Poor fortune also befell the coach O’Connor replaced during the middle of the 1949-50 season. From 1942-50, Lawrence “Pops” Harrison won an impressive 70% of his game as head coach of the Hawkeyes, including a 17-1 Big Ten championship season in 1944-45. Buoyed by the stellar play of Murray Wier, a consensus All-American who led the nation in scoring as a senior, Harrison’s teams were regularly among the class of the Big Ten. Harrison likely would have continued his successful run as Iowa basketball’s head man had kidney surgery and a subsequent illness not forced him into premature retirement in 1950.

Both Harrison and O’Connor proved that they could take the Hawkeye basketball program to heights never before achieved by their predecessors. How high the program might have climbed under either of their stewardships had their careers been allowed to continue will unfortunately remain unknown.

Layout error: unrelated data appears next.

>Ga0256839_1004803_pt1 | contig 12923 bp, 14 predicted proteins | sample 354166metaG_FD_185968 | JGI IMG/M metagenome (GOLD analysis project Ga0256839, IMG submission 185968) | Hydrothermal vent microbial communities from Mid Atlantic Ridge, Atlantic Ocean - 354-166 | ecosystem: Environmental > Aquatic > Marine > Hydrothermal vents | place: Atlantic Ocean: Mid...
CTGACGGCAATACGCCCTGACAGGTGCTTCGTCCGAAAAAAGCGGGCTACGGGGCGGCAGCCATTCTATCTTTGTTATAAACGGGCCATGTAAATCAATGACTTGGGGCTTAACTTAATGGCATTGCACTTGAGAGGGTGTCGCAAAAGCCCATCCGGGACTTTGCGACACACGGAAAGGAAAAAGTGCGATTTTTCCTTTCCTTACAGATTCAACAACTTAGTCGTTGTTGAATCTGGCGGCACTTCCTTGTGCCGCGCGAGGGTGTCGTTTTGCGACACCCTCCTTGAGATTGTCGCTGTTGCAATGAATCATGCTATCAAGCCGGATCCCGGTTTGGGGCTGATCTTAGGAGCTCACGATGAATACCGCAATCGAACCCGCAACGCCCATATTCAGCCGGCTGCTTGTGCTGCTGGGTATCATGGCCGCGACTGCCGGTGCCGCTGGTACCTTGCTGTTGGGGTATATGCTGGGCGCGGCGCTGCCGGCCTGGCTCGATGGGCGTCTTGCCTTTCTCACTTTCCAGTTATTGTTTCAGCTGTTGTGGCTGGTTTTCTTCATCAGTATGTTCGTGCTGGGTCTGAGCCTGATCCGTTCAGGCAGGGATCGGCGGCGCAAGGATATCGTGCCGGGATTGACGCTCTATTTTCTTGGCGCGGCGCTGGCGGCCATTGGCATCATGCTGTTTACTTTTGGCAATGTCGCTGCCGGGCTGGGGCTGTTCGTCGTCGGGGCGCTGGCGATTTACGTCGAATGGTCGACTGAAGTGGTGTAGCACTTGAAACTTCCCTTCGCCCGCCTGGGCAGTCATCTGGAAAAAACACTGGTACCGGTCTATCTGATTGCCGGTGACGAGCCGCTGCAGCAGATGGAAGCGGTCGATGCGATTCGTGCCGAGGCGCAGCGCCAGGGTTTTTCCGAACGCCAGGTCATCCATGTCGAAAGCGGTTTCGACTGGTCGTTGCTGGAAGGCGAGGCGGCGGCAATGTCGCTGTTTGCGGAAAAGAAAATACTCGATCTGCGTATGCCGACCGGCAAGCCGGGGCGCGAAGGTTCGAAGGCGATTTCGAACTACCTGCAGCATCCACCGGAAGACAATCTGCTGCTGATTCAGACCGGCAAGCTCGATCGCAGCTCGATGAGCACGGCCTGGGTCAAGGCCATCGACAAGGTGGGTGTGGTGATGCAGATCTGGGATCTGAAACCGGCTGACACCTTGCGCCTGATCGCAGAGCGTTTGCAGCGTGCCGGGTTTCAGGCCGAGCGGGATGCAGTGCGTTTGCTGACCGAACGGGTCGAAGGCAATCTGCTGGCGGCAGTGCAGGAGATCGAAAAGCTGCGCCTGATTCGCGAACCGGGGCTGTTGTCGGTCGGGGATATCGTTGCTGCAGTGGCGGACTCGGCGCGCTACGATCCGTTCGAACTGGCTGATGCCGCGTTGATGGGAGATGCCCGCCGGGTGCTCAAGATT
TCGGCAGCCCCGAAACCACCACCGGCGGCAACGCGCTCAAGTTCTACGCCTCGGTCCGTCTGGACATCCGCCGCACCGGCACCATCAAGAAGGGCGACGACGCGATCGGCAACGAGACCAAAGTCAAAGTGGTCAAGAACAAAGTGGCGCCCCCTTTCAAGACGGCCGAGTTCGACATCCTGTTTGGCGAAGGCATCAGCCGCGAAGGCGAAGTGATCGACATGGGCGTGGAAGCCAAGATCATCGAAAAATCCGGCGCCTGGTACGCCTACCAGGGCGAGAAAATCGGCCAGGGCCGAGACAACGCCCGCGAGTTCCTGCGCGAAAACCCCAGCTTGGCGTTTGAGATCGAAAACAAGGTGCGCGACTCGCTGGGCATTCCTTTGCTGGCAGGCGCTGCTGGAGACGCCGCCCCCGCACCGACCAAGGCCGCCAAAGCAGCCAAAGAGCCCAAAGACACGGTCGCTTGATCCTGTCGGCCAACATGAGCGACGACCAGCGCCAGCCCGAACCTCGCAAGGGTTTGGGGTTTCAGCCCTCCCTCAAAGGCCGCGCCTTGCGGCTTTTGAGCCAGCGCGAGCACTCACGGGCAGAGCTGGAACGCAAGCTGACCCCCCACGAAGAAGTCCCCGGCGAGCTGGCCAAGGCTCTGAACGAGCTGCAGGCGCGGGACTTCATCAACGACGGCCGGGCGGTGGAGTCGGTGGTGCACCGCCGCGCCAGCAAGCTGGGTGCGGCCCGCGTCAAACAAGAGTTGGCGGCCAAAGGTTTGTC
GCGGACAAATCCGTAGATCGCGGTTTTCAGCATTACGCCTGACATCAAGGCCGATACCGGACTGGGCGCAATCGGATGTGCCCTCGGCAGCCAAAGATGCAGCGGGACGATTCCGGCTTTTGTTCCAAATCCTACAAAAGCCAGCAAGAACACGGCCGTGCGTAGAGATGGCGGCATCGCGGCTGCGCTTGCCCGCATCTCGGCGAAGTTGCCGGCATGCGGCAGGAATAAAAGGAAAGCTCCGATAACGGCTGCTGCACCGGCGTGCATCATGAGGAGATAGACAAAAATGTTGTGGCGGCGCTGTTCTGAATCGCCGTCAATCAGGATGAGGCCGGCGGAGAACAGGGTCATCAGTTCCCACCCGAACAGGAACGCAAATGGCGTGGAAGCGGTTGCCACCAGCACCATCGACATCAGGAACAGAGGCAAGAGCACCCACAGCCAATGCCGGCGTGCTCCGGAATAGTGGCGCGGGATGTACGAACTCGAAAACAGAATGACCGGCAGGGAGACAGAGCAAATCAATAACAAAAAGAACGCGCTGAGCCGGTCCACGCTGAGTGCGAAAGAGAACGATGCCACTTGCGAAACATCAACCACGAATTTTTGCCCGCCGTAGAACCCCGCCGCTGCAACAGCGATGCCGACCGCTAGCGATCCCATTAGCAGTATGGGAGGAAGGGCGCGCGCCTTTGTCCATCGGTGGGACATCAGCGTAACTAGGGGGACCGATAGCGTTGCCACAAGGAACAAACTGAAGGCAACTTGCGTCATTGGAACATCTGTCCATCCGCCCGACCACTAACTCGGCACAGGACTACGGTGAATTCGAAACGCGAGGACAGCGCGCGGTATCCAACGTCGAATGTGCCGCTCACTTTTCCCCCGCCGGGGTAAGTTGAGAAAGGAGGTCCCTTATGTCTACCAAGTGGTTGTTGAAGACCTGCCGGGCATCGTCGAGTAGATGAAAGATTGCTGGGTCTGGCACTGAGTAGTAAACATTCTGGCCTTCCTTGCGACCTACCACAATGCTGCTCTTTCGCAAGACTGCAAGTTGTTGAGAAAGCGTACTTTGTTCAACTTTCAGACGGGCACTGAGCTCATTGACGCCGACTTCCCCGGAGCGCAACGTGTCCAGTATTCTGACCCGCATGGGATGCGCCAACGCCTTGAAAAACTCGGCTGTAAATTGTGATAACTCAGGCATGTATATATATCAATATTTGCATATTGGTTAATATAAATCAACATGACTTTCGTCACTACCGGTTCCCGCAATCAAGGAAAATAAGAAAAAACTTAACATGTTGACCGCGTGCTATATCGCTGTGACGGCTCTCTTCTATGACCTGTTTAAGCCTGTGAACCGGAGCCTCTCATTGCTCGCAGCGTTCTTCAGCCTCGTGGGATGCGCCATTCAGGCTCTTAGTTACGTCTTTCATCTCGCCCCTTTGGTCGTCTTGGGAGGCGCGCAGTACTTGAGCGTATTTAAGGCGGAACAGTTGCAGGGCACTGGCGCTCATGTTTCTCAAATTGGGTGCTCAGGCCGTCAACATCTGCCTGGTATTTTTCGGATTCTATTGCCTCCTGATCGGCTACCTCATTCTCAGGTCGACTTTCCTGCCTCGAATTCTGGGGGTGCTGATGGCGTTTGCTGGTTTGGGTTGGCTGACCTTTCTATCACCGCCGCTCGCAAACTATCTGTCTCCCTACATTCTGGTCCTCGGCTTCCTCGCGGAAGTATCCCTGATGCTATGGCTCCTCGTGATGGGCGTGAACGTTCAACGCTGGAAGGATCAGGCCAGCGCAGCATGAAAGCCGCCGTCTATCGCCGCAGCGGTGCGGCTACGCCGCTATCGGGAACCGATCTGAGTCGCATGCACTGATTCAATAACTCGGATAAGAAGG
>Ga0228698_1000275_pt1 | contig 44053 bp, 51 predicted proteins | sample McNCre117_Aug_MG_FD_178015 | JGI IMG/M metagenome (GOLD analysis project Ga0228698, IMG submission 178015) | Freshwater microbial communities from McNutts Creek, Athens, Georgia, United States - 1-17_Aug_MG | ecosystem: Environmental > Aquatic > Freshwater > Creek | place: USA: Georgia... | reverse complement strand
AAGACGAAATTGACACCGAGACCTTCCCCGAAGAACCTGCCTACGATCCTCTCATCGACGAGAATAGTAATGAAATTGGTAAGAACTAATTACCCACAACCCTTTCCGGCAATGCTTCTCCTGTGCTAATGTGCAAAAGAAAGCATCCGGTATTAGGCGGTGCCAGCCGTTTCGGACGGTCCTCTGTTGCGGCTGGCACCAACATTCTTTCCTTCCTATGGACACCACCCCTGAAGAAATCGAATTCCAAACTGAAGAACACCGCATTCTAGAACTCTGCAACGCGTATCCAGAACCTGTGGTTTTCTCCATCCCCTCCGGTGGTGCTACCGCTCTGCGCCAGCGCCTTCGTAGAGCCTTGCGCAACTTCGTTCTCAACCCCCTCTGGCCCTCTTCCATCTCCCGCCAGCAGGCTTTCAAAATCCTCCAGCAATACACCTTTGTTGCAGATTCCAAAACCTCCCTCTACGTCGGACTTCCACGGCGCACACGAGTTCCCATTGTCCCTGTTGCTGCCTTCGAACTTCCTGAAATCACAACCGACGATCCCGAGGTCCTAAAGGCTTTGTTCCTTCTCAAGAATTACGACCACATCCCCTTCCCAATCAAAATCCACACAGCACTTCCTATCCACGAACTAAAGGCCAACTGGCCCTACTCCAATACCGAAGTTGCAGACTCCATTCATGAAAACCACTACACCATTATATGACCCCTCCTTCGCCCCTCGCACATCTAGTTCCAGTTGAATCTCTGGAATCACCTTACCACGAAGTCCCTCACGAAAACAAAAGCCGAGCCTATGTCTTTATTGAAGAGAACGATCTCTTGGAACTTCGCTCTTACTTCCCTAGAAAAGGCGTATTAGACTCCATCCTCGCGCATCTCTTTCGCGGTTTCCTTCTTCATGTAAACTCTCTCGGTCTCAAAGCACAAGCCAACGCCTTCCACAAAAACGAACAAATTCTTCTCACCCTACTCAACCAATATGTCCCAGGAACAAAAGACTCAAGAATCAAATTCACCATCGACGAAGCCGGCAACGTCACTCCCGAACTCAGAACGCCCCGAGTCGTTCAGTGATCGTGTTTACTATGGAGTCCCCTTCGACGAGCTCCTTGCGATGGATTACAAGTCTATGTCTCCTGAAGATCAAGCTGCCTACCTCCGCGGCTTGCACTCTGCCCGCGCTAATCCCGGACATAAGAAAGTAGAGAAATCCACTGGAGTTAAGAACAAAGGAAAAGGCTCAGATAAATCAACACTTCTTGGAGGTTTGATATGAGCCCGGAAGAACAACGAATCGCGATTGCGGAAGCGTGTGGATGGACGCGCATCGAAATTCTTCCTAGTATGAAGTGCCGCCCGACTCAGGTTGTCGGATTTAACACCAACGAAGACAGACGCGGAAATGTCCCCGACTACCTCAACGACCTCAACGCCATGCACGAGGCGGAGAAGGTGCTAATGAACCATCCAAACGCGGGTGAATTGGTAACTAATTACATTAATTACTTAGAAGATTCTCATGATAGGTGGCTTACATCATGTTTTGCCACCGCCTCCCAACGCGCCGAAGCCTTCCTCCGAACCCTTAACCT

3. What if Iowa basketball had retained Lute Olson and C. Vivian Stringer?

In 1983, Lute Olson and C. Vivian Stringer were among the hottest coaches in the men’s and women’s collegiate game. Olson, fresh off a Sweet 16 appearance and only a few years removed from leading the Hawkeyes to the Final Four, was departing Iowa City for greener (read: warmer) pastures in Arizona, while Stringer was arriving as the purported savior of the Iowa women’s program having led tiny HBCU Cheney State to a championship game appearance in 1982. Stringer would spend the next 12 years as the coach of Iowa’s women’s team before eventually leaving to take a job at Rutgers.